A recent study puts the blame on smoking for the loss of Y chromosomes. According to the study men who are smokers tend to have a smaller life span which is associated with the loss of “Y” chromosome.
The chromosome “Y” was discovered in 1890 by Hermann Henking. It was until 1905, Nettie Stevens at Bryn Mawr College identified that it was this chromosome which determined the sex of the organism, particularly humans. “Y” chromosome is the pairing chromosome of “X” chromosome both of which are the final pair of the 23 pairs of chromosomes human genome posses.
Initially as the zygote develops into an embryo the progression will lead to a default gender of the human embryo to be a female. It is until the chromosome “Y” bearer of SRY gene triggers the development of testes the embryo will then be a male. This chromosome is inherited by the father as the mother carries two “X” chromosomes.
There is disintegration of “Y” chromosome as men grow older. Initially this was taken as a normal response of cell to the process of aging.
However, recent studies point out that the loss of “Y” chromosome may not be so normal. The “Y” chromosome tends to be associated with loss of longevity in older smokers. The study seems to suggest cancer to be the leading cause of death in this regard.
The study was conducted over 6000 blood samples from older men. Around 15 percent of the men 70 years of age and above showed at least 10% of “Y” chromosomal loss from the blood cells. The study investigated other causes of loss of the chromosome such as obesity, hypertension, hyperglycemia: Smoking and “Y” chromosome loss showed link.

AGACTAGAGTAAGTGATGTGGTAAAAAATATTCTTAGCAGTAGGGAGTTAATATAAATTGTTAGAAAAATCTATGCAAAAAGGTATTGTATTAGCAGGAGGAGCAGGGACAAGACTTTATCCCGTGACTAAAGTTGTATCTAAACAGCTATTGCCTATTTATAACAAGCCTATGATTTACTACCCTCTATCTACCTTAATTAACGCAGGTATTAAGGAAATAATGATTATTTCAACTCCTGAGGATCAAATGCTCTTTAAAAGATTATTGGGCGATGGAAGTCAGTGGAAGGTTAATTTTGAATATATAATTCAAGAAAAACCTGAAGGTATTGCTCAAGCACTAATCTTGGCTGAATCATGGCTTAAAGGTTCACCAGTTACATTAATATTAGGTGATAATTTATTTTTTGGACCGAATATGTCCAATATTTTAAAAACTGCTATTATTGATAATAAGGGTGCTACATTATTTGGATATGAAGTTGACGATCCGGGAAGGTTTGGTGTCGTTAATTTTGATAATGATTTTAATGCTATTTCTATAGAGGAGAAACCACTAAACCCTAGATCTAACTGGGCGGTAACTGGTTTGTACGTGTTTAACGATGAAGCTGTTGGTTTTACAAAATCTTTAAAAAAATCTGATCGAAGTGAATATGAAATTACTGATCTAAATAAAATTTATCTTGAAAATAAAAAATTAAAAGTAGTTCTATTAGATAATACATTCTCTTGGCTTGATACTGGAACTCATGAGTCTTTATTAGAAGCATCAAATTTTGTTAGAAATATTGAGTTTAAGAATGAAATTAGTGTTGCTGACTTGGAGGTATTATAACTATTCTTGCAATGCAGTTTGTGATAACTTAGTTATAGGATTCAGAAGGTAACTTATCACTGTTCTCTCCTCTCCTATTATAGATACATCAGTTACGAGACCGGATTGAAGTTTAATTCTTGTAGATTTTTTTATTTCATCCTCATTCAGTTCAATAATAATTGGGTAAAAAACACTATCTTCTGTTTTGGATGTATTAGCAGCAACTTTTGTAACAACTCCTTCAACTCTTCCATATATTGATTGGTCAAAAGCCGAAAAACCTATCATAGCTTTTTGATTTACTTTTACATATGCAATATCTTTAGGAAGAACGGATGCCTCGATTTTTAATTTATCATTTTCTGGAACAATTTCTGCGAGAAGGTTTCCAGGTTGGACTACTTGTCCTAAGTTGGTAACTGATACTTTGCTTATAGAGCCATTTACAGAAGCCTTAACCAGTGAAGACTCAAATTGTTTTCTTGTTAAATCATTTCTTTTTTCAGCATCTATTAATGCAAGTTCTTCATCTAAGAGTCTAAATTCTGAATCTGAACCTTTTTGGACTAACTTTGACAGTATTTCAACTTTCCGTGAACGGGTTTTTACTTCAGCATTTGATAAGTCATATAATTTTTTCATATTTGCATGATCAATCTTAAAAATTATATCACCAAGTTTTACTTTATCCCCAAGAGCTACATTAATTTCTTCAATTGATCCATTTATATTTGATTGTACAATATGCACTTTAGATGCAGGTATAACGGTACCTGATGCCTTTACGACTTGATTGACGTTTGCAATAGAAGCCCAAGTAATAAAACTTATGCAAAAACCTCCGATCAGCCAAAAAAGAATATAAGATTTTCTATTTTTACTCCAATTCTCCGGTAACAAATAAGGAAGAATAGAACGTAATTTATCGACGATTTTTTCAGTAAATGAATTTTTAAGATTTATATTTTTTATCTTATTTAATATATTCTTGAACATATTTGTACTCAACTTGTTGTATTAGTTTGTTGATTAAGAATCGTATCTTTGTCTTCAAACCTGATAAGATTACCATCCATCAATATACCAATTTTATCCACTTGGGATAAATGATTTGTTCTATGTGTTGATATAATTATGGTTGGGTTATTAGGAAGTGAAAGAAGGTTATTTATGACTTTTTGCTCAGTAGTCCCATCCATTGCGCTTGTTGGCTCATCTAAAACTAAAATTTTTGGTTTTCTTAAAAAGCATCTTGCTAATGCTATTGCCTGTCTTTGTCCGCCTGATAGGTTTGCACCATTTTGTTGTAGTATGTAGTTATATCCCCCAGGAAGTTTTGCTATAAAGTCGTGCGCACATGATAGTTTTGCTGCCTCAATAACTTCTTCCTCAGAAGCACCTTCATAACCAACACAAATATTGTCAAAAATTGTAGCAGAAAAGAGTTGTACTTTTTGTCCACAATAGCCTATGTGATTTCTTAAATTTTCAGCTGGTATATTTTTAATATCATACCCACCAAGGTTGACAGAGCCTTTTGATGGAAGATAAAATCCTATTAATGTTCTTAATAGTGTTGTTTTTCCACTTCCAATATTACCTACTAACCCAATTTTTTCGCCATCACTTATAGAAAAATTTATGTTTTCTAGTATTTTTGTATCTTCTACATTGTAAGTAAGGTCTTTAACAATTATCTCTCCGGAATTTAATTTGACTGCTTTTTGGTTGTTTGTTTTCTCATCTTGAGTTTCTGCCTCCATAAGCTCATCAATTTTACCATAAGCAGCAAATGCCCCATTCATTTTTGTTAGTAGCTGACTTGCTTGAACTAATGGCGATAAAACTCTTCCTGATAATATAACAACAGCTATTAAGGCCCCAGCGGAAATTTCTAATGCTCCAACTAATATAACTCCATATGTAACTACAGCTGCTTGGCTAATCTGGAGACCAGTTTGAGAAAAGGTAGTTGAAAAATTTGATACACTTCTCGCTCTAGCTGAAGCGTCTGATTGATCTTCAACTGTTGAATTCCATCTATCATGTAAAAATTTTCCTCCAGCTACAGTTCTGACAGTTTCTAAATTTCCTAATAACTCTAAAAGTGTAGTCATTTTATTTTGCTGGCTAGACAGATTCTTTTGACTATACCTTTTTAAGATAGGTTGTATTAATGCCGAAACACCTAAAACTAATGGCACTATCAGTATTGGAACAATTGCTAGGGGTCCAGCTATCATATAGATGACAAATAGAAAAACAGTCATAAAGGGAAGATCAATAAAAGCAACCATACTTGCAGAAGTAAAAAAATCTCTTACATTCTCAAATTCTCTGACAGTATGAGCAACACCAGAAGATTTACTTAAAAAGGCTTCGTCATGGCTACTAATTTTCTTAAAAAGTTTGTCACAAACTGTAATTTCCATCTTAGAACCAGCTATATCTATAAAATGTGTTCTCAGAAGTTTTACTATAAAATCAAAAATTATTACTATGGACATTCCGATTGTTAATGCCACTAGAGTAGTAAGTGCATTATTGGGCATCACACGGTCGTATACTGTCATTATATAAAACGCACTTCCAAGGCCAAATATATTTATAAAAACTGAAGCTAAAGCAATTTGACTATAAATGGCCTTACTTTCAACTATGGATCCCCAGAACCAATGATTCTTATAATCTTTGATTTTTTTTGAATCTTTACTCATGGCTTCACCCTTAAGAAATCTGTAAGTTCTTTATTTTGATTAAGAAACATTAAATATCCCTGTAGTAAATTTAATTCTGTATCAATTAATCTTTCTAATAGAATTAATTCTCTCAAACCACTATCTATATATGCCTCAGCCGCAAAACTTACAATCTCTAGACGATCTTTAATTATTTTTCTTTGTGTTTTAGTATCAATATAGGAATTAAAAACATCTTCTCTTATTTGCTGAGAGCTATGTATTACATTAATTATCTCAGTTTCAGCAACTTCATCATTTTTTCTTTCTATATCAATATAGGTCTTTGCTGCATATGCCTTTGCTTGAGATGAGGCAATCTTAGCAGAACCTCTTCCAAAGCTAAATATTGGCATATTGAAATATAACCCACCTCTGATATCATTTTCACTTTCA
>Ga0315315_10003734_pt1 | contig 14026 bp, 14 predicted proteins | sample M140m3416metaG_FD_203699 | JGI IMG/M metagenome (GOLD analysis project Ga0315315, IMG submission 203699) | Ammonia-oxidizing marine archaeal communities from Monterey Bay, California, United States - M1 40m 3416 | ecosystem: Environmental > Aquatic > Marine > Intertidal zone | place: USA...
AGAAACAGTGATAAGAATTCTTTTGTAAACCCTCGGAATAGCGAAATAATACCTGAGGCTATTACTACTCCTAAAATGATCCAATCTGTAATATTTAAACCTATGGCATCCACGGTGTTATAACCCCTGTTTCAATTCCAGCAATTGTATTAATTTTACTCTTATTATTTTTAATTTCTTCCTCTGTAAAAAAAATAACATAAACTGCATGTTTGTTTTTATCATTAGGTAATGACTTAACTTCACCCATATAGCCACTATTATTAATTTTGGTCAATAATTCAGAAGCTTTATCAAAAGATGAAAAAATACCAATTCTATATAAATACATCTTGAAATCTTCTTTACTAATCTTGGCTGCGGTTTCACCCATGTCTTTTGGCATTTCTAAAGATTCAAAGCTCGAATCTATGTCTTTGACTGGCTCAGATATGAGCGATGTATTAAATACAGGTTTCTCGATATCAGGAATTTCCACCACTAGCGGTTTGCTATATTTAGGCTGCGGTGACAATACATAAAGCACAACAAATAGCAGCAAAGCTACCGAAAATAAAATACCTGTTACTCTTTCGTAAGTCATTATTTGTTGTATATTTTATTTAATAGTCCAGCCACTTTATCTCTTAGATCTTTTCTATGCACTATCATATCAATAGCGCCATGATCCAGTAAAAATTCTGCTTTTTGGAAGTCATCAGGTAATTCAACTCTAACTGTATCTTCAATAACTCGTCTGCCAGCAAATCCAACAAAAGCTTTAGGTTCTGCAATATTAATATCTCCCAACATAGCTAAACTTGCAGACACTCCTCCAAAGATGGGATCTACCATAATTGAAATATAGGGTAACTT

Although, some of the effects may vary just as it does so in the case of lung cancer – every smoker do not develop lung cancer and every individual with lung cancer does not necessarily have to be a smoker. The study suggests typically older smokers lose more “Y” chromosomes from their blood cells as compared to the non-smokers.
This finding is also supporting the consensus why older smoking men have a higher cancer development risks than women told Lars Forsberg, a Swiss Scientist leading the study.
It was believed that the “Y” chromosome did nothing more that the male sex-determination as two thirds of it were repetition of genes of not many functions but it is now suggested that these not fully understood genes may be associated with regions that suppressed tumor development and the loss of “Y” chromosome from the cell thus will be associated with higher chances of cancer.
In other words the cell’s surveillance system to keep cancerous development in check is lost with the loss of chromosome “Y” possibly because of loss of important tumor suppressor genes lost with it.
Another possible association that the study throws light upon is that smoking may be causing loss of other chromosomal damage which can be picked up by the loss of “Y” chromosomes. Smoking may be causing chromosomal damage other than the loss of “Y” chromosome.
This is just the beginning of the research on the “Y” chromosome. Shortening of age span and increase risk of carcinomas seem to be linked with smoking. These studies are helping scientists take their steps in the right direction when it comes to understanding the sex-determining chromosome “Y”.